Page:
Having led the organisation of several Open Studio events over a number of years, Deborah Duffin was approached by the Whitechapel Gallery, to become the first co-ordinator of the East End Open Studios, to be organised in conjunction with the Whitechapel Open Exhibition, which was held every 18 months. By this time there were numerous studio groups within the catchment area of the show. Some managed by artists organisations, for example ACME & Space and others by groups of artists themselves. Deborah had been given complete freedom to approach the project in any way she chose: 'I was invited in to discuss the project, I was to outline a plan of action, write my own job description and organise and carry out the project. I acted as liaison between the gallery and artists groups. Each studio group nominated a lead artist, who I worked with directly. It was also my job to work on publicity and promotion in collaboration with Isabelle King, the galleries press officer and to liaise with Paul Bonaventura, the assistant director and to organise the artists information and images of their work. I came up with ideas to enlarge the audience for the event, for example guided coach tours, and worked with writers I knew to create features about the event.' She then wrote a report as a blueprint for future events available for others to use.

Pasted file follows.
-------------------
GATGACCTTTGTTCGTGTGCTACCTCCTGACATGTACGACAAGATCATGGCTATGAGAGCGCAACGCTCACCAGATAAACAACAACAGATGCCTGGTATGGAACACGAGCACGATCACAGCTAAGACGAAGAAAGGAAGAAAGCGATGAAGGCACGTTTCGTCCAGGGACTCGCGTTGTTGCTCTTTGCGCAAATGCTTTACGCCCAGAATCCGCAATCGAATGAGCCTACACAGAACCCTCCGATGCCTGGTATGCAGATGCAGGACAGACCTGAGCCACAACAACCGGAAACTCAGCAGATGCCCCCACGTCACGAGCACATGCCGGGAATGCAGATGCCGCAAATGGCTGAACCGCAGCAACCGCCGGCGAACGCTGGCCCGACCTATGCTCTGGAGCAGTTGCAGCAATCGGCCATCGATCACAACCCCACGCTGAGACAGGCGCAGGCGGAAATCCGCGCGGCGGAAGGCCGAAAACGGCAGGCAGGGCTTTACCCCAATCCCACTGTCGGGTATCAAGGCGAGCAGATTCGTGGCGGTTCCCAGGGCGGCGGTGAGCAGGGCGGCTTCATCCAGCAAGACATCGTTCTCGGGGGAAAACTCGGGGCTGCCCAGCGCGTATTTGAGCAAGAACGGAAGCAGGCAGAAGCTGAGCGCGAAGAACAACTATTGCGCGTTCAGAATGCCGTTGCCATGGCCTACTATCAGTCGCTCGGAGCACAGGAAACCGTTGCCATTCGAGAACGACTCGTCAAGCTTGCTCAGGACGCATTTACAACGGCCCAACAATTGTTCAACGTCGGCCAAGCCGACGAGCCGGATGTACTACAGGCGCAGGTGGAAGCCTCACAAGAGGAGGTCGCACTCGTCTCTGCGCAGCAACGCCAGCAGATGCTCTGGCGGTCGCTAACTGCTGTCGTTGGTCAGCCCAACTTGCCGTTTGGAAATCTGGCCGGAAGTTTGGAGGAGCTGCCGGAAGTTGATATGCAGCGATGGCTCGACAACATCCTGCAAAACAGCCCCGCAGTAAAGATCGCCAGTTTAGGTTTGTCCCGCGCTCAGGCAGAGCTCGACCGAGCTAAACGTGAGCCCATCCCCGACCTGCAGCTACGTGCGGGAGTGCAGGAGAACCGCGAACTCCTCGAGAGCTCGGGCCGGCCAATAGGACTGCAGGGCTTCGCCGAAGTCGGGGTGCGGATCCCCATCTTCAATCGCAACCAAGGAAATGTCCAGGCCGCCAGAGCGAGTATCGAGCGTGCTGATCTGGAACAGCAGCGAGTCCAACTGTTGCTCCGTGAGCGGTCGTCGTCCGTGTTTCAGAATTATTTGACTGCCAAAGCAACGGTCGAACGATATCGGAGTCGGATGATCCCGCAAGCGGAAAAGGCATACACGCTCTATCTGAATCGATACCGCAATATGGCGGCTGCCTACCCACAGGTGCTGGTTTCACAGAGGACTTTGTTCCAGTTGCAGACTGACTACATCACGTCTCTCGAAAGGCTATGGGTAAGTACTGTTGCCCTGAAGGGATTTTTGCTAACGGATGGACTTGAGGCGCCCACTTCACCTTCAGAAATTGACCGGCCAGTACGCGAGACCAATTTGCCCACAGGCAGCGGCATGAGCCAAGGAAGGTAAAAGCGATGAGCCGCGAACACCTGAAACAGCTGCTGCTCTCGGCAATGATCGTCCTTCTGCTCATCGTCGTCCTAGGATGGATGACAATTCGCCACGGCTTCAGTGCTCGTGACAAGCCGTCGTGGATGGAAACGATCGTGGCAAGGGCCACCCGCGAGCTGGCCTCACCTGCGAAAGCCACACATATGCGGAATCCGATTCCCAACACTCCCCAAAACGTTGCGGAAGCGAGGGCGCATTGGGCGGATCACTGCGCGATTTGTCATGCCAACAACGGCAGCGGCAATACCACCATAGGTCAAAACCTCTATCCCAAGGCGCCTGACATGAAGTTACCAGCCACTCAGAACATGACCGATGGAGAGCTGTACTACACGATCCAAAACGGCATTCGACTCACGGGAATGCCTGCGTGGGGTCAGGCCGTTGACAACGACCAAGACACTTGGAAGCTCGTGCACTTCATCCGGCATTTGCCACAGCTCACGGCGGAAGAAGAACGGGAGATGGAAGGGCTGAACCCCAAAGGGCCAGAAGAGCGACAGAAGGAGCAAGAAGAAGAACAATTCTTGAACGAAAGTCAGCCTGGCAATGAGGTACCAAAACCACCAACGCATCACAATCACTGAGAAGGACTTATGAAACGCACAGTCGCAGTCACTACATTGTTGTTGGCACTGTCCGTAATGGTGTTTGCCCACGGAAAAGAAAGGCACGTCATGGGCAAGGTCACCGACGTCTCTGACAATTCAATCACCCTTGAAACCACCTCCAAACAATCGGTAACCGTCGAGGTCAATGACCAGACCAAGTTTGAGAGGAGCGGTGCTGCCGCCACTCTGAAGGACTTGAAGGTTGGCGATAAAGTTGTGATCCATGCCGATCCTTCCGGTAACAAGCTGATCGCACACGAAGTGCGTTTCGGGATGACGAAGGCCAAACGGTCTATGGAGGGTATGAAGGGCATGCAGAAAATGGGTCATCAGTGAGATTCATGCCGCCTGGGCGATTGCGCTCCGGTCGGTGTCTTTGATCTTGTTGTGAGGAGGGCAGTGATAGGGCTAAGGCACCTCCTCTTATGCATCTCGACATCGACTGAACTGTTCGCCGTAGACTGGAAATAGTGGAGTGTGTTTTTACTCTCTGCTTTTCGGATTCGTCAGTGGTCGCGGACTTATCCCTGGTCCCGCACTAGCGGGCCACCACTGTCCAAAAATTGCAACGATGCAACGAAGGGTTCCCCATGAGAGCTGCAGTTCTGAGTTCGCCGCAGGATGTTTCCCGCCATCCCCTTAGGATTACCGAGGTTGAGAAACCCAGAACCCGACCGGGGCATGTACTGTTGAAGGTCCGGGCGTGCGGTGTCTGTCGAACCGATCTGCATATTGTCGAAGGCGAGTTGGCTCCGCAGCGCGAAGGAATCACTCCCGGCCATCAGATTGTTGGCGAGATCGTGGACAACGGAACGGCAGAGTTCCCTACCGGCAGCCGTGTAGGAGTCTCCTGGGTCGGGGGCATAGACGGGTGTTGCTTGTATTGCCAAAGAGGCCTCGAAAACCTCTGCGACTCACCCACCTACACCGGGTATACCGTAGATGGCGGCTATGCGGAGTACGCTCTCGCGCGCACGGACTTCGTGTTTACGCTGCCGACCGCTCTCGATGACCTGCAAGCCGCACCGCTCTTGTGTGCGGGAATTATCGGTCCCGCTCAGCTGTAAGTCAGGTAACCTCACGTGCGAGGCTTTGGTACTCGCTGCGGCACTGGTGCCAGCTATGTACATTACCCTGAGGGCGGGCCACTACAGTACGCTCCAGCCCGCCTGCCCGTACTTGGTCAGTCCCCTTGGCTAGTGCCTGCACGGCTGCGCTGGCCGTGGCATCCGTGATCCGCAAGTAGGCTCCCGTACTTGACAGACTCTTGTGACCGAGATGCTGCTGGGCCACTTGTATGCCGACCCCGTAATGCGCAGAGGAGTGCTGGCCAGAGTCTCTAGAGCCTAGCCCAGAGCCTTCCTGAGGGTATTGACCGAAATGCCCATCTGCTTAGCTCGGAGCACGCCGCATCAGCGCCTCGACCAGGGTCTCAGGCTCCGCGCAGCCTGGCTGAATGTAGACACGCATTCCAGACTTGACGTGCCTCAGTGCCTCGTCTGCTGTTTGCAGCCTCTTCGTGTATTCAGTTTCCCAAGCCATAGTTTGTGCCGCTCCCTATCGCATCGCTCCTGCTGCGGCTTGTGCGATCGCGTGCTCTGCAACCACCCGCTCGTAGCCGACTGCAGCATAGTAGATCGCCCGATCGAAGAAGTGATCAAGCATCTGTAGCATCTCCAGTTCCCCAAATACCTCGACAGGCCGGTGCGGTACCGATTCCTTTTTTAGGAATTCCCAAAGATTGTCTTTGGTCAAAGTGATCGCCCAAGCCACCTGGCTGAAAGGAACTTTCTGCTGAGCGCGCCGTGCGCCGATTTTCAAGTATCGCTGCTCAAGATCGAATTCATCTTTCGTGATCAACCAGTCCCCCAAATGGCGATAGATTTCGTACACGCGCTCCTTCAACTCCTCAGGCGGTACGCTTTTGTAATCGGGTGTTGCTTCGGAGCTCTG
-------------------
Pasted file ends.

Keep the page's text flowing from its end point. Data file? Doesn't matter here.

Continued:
In 1986 East London Arts was jointly formed by Kay Roberts (founder of New Exhibitions of Contemporary Art) and artist, Deborah Duffin, to draw attention to the developing art scene in and around the East End of London. A publication was created, with the aim of listing galleries, exhibitions and events in the area and creating a context for this growing phenomenon, often under the radar at that time. The project received a Princes Trust Award and support from the London Docklands Development Corporation and Lloyds of London, contributing to the growing reputation of the area as an exciting creative hub: artists, galleries and events of local, national and international significance.
Rouge Press, 1987
Set up by Elaine Kowalsky, a group of women artists had been meeting to discuss their careers and exhibiting opportunities, with the aim of working together on group projects. Deborah says: 'I had noticed that most print portfolios were almost entirely male artists, Advanced Graphics had produced a series which were on show at 'J' Warehouse, while I was organising exhibitions there, & it had occurred to me we needed a female version. I went to see Elaine (a printmaker) & suggested that we put together a portfolio of women artists. She loved the idea & we asked who in our group would be interested in taking part. Eight of us agreed to work on the project. Those with printmaking experience taught the rest of us to make lino prints & we jointly chose which to include'. The print portfolio created a focal point for what became a touring show including other work made by the group - painting, sculpture, collage. The show was taken on by Clare Lilley (now Director, Yorkshire Sculpture Park), then curator at Oriel Gallery, Clwyd. The show opened at the Curwen Gallery and toured.